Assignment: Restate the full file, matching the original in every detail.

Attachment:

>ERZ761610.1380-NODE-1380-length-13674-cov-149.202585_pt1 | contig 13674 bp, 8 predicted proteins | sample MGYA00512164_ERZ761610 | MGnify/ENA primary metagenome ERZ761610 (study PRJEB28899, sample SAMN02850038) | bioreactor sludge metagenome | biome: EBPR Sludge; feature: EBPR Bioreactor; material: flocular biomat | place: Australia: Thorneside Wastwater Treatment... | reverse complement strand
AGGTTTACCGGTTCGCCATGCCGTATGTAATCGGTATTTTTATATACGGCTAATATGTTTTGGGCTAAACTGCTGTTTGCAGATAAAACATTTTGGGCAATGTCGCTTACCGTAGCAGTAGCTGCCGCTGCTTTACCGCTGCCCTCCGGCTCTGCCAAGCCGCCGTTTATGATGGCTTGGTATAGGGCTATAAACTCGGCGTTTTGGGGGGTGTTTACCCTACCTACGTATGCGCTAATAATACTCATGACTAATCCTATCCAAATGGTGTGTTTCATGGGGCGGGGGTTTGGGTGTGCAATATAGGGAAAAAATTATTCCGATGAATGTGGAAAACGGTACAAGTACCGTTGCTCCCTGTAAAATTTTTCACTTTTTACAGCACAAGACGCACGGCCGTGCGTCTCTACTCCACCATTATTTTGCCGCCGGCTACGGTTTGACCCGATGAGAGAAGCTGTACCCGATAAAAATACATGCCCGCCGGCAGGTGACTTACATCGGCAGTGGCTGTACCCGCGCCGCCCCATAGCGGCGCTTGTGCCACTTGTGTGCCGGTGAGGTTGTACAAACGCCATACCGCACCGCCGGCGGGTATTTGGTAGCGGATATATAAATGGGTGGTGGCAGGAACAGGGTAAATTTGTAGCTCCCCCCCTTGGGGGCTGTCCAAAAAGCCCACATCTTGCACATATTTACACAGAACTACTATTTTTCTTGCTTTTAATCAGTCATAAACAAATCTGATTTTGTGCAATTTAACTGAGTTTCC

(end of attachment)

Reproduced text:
>ERZ761610.1380-NODE-1380-length-13674-cov-149.202585_pt1 | contig 13674 bp, 8 predicted proteins | sample MGYA00512164_ERZ761610 | MGnify/ENA primary metagenome ERZ761610 (study PRJEB28899, sample SAMN02850038) | bioreactor sludge metagenome | biome: EBPR Sludge; feature: EBPR Bioreactor; material: flocular biomat | place: Australia: Thorneside Wastwater Treatment... | reverse complement strand
AGGTTTACCGGTTCGCCATGCCGTATGTAATCGGTATTTTTATATACGGCTAATATGTTTTGGGCTAAACTGCTGTTTGCAGATAAAACATTTTGGGCAATGTCGCTTACCGTAGCAGTAGCTGCCGCTGCTTTACCGCTGCCCTCCGGCTCTGCCAAGCCGCCGTTTATGATGGCTTGGTATAGGGCTATAAACTCGGCGTTTTGGGGGGTGTTTACCCTACCTACGTATGCGCTAATAATACTCATGACTAATCCTATCCAAATGGTGTGTTTCATGGGGCGGGGGTTTGGGTGTGCAATATAGGGAAAAAATTATTCCGATGAATGTGGAAAACGGTACAAGTACCGTTGCTCCCTGTAAAATTTTTCACTTTTTACAGCACAAGACGCACGGCCGTGCGTCTCTACTCCACCATTATTTTGCCGCCGGCTACGGTTTGACCCGATGAGAGAAGCTGTACCCGATAAAAATACATGCCCGCCGGCAGGTGACTTACATCGGCAGTGGCTGTACCCGCGCCGCCCCATAGCGGCGCTTGTGCCACTTGTGTGCCGGTGAGGTTGTACAAACGCCATACCGCACCGCCGGCGGGTATTTGGTAGCGGATATATAAATGGGTGGTGGCAGGAACAGGGTAAATTTGTAGCTCCCCCCCTTGGGGGCTGTCCAAAAAGCCCACATCTTGCACATATTTACACAGAACTACTATTTTTCTTGCTTTTAATCAGTCATAAACAAATCTGATTTTGTGCAATTTAACTGAGTTTCC